Three Worst Ways To Borrow Money On A Budget

Three Worst Ways To Borrow Money On A Budget

As a recently divorced single mother, I have had some experience with living on a strict budget while fighting bad credit. Here are the top three worst ways to borrow money when you’re living on a tight budget.

Do Not Open Credit Cards

Sure, those little shiny pieces of plastic look exciting. They open a door to possibility and a lifestyle we all think we deserve. Shortly after my separation, I received two small credit card offers in the mail. I carefully budgeted what my payment would be on the off-chance I maxed the cards spending limits, and I could afford it. Of course, the cards were for emergencies, right? Perhaps a little usage, with the balance paid in full each month, to help rebuild my credit. There was no annual fee on either card. I was using my brain. Or was I?

When an opportunity came to take a small vacation to Chicago, I bought my plane ticket with one of the cards. Two months later, my very limited income was reduced drastically because of a loophole in the spousal support laws. I regained my alimony upon the completion of the divorce, but during the next year of proceedings, I wasn’t able to meet my obligations. The card was ultimately charged off, harming my credit and my pride. Two years later, I am still trying to pay off a $300.00 plane ticket that will cost me over $2000.00.

If you’re like I was, and you’re living on a tight budget, especially while getting divorced, do not apply for or accept any credit card offers. Ever. Had I not had the card to begin with, I would have missed a weekend in Chicago, but I would have a higher credit rating.

Do Not Apply For A Pay Day Loan

You’ve seen the ads on television and the internet. Montel Williams has even endorsed one company, advertising quick cash for medical bills or just to cover until pay day. The company is actually a referral service for many lenders and the website does not indicate the fees involved, as they vary by lender.

I made this mistake while I was still married, so thankfully, I knew not to do this after my separation. It is advisable to get lån trots kronofogden. In most cases, bailiff services add substantial amount of money to the fees that you pay to the credit card companies.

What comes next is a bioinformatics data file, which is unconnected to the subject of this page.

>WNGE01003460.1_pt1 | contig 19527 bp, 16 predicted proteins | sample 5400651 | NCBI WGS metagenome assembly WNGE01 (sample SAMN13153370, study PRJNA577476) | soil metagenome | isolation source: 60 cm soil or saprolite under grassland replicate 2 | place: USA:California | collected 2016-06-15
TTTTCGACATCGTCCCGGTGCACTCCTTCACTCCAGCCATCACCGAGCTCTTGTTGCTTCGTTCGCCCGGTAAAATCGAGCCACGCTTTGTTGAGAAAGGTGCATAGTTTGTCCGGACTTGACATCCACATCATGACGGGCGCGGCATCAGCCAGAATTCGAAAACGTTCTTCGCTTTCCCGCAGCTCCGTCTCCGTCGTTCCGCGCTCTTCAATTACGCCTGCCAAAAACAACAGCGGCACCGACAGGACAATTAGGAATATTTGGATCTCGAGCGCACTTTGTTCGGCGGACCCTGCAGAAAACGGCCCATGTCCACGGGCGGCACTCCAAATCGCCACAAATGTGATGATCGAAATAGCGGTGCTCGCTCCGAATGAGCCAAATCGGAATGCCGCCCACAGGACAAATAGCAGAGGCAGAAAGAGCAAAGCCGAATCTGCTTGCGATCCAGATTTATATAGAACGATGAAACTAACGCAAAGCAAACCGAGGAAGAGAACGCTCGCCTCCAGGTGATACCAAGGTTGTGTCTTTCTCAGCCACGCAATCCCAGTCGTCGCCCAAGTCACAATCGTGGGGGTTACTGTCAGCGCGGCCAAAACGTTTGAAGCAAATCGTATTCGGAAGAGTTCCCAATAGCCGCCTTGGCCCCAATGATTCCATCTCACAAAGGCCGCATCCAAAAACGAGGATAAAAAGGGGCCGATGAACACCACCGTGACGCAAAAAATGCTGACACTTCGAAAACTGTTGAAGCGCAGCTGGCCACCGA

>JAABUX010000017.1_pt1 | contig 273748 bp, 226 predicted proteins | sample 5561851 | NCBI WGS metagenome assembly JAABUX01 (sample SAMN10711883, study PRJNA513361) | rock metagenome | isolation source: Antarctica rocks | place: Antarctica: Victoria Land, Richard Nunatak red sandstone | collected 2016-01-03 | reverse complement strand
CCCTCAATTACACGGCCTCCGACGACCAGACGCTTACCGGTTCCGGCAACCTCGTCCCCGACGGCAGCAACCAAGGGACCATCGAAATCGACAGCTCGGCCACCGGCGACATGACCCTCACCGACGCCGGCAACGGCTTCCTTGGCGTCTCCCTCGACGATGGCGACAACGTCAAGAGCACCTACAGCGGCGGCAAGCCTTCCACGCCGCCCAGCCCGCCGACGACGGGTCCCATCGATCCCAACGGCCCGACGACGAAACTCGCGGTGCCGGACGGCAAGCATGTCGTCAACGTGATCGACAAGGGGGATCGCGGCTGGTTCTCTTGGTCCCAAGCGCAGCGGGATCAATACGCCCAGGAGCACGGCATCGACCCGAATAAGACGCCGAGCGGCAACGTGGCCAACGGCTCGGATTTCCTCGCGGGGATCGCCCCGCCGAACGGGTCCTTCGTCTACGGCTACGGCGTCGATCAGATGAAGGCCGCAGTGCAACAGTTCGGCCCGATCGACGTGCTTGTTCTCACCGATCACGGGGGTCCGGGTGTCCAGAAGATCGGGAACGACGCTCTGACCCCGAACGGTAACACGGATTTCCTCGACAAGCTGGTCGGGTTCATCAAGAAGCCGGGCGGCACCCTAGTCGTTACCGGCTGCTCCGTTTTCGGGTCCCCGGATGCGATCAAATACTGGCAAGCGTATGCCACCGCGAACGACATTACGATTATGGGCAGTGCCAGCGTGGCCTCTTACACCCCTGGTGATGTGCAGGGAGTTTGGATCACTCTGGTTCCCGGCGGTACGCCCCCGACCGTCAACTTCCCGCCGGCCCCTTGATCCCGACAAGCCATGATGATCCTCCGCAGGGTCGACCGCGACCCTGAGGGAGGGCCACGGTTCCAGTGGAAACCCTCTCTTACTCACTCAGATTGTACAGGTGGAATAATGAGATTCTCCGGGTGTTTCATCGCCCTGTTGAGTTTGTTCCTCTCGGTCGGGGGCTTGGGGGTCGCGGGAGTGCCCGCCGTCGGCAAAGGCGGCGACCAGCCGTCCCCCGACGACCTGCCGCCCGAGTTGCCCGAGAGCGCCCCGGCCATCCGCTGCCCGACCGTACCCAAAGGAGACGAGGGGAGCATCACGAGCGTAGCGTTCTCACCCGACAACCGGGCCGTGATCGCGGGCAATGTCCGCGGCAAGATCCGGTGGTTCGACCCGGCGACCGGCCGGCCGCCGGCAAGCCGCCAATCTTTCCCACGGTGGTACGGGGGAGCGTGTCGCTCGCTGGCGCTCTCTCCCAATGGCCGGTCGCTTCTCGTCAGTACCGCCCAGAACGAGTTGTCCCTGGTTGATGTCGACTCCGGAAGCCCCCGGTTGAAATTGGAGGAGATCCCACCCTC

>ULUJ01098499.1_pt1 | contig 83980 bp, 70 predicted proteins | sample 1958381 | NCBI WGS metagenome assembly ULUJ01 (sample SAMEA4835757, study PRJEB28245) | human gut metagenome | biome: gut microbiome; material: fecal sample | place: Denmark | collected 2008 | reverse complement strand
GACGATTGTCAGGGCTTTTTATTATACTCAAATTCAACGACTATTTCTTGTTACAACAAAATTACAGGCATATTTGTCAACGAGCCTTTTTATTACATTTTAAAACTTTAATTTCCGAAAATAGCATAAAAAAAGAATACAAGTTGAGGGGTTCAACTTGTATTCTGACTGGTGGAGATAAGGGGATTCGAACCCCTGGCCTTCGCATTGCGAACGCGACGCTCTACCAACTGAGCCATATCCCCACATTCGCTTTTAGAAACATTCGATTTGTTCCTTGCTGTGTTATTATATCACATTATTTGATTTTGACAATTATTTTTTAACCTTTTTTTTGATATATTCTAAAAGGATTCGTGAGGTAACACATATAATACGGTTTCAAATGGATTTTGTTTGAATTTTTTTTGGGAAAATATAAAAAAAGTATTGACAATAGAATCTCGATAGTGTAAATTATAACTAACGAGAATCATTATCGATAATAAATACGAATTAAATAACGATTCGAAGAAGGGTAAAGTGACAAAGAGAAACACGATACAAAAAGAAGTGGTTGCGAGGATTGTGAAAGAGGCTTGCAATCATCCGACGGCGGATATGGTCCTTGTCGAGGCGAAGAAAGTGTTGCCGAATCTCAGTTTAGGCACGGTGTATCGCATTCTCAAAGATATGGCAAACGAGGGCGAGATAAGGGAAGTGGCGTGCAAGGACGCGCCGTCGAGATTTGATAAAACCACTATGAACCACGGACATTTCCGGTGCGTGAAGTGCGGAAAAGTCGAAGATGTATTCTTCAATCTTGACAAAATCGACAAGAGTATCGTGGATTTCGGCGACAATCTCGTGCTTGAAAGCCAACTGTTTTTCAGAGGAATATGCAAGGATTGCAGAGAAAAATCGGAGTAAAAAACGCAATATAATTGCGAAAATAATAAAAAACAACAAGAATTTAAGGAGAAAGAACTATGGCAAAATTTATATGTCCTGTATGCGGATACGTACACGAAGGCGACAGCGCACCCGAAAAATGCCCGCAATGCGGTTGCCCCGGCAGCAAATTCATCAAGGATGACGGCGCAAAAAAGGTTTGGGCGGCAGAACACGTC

The interest rate and fees on these loans are akin to loan sharking. One company I know of, when one borrows as little as $300.00, expects six payments of 73.00 each. That’s a repayment of $438.00. While paying $138.00 to borrow $300.00 may not sound horrible if you’re in a serious bind, that’s just the tip of the iceberg. If you are even a single day late on a payment, you’ll receive calls from their collectors (or embarrassing, personal visits to your home) insisting that you refinance your loan. You can avoid late fees if you simply refinance. You can take the $30.00 or so dollars that are available and keep making the same monthly payment. The six month period starts over, however, and even if you’ve repaid several months of payments (most of which is paying the interest, so you’re available amount is still very low) you’ll be stuck with another $439.00 debt.

In contrast, borrowing 300.00 from a bank at 8% interest should result in a payment of approximately $50.00 per month, and cost you less than $10.00 in interest fees. Banks in your area may or may not offer loans this small, but it is worth checking out before you sign your sanity away to our generation’s answer to the loan shark.

Overdraft Protection

With recent changes in the way banks are allowed to process debit card transactions, many account holders received notices disguised as Overdraft Protection offers. Banks are no longer allowed to automatically allow debit card charges that place an account in the red; they are required to decline the transaction instead. This has “cost” the bank all of those exorbitant overdraft fees. They are making up the difference by pushing overdraft protection. This allows them to at least charge credit card-esque interest on the amount you inadvertently borrow.